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Apple’s Siri now helps you to check coronavirus symptoms

iPhone users concerned they might have the coronavirus can now ask Siri for advice.

Apple updated its digital assistant over the weekend to offer more comprehensive help for anyone fearing they may have contracted the virus, formally known as COVID-19.

Now, when you ask Siri a question along the lines of “Do I have the coronavirus?” you’ll be asked a series of questions about any symptoms you may be exhibiting.

Siri notes that the questionnaire has been put together using information from the U.S. Public Health Service in association with the Centers for Disease Control and Prevention (CDC).

After responding to the yes/no questions — which ask whether you have a dry cough or shortness of breath, or if you’re aware of having come into close contact with someone who tested positive for the coronavirus — Siri will suggest what steps you should take next based on the answers that you give.

If Siri considers you to be at lower risk for the virus, Apple’s digital assistant will recommend you stay vigilant for certain symptoms while reminding you to wash your hands regularly for 20 seconds each time.

People with symptoms that are not deemed life-threatening will be advised to stay home and isolate themselves to see if the symptoms worsen.

If Siri deems your condition life-threatening — in other words, if your symptoms include chest pain, breathing difficulties, dizziness, light-headedness, or slurred speech — the assistant will recommend you seek immediate medical attention.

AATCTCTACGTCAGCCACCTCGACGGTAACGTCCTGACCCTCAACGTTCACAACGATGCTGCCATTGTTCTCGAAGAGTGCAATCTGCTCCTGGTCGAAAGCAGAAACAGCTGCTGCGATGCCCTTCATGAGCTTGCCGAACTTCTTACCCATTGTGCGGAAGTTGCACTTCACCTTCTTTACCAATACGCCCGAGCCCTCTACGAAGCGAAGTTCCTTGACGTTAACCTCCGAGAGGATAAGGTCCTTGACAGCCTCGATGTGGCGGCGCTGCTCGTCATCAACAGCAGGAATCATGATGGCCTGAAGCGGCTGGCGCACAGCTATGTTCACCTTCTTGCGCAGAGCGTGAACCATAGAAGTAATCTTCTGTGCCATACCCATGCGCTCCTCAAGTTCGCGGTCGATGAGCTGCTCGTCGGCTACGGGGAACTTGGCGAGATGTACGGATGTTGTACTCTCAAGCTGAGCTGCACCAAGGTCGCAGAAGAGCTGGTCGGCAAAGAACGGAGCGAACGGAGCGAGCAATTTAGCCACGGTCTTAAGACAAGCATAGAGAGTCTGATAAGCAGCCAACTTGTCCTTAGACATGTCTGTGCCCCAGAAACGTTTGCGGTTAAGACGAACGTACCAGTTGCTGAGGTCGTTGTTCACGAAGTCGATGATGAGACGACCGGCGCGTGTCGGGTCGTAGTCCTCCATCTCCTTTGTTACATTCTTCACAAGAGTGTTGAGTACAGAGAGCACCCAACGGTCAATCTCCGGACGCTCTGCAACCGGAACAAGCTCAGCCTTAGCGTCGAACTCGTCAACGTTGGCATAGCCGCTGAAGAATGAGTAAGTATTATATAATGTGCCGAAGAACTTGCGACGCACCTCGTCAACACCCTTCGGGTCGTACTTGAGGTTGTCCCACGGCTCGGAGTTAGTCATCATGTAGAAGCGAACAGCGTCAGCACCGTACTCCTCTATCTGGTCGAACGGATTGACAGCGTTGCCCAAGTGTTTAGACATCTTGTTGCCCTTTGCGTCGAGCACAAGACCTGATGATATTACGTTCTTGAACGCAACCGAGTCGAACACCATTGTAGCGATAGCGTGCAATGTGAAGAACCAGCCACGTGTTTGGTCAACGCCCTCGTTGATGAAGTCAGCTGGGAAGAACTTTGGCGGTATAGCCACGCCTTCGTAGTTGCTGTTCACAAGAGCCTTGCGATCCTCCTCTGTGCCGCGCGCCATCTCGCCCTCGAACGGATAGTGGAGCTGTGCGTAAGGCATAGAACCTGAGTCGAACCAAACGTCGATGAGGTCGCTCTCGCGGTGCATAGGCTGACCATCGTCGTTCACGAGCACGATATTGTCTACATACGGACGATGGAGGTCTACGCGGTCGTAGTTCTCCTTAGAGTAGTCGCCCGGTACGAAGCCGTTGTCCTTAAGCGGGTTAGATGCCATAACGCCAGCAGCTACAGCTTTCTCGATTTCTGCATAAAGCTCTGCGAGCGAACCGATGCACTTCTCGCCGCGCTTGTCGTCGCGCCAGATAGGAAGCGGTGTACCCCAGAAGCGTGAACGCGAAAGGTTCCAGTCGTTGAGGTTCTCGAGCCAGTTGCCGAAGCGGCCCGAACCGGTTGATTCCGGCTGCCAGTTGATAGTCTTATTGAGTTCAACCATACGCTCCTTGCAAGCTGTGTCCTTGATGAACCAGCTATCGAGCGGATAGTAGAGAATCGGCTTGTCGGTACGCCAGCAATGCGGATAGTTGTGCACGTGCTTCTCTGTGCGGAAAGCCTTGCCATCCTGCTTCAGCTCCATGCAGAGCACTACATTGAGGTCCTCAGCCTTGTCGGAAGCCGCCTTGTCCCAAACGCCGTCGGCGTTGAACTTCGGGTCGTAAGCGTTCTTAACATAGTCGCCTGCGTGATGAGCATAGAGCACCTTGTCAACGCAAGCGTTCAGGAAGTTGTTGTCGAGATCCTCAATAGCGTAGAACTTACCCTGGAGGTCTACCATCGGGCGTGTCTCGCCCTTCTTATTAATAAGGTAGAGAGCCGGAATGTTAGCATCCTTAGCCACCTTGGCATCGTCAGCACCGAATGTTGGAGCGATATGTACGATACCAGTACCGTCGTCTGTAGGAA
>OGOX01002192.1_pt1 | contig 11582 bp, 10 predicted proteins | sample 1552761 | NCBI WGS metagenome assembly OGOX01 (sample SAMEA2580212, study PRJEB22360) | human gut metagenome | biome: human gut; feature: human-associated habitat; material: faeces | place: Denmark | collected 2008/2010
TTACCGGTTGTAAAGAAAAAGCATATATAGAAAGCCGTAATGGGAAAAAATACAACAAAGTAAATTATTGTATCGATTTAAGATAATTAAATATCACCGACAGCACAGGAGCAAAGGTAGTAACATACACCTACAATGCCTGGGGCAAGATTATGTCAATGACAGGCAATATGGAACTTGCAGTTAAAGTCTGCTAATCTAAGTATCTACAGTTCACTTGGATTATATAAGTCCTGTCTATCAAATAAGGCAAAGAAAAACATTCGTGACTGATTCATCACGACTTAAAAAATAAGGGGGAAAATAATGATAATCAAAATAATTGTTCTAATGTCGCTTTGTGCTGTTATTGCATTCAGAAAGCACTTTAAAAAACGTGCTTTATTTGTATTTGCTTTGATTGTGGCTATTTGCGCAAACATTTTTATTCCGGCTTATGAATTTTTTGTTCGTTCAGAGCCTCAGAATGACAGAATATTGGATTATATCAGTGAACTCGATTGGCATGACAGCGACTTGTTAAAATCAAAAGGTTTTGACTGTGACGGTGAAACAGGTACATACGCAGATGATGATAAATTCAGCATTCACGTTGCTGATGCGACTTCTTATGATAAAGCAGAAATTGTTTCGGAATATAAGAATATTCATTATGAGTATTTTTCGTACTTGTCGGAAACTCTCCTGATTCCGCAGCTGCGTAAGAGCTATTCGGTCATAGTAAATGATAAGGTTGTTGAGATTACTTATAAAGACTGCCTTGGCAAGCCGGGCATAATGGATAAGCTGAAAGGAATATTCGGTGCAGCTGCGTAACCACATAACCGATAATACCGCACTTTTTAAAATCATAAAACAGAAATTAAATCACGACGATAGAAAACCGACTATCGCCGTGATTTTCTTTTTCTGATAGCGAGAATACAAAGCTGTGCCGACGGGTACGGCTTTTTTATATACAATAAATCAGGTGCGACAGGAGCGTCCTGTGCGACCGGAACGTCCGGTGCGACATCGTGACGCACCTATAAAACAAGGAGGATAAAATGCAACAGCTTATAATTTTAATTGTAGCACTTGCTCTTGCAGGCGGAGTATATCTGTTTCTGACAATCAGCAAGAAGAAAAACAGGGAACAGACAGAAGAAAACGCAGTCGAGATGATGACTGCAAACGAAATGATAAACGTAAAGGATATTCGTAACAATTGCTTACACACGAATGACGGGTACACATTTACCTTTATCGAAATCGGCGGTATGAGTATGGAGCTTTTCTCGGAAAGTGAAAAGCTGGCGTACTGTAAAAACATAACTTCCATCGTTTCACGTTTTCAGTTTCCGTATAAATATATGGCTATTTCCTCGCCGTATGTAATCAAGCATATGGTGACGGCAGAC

During the exchange, Siri also points you to the App Store where you can download telehealth apps for a virtual consultation, if needed.

The increased functionality appears only to work for iPhone owners in the U.S. at the current time. In the United Kingdom, for example, the same virus-related inquiry leads to Siri directing you to a government website on COVID-19.

Apple has been making changes across its entire business in response to the coronavirus. Earlier this month it told its office workers globally to work from home if possible, and on March 14 it closed all of its stores outside China until at least March 27. But despite the COVID-19 disruption, the tech giant still managed to launch a new iPad Pro.

More information on COVID-19 is provided by the World Health Organization and CDC, while various online trackers offer the latest stats on the spread of the virus.

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Trevor Mogg
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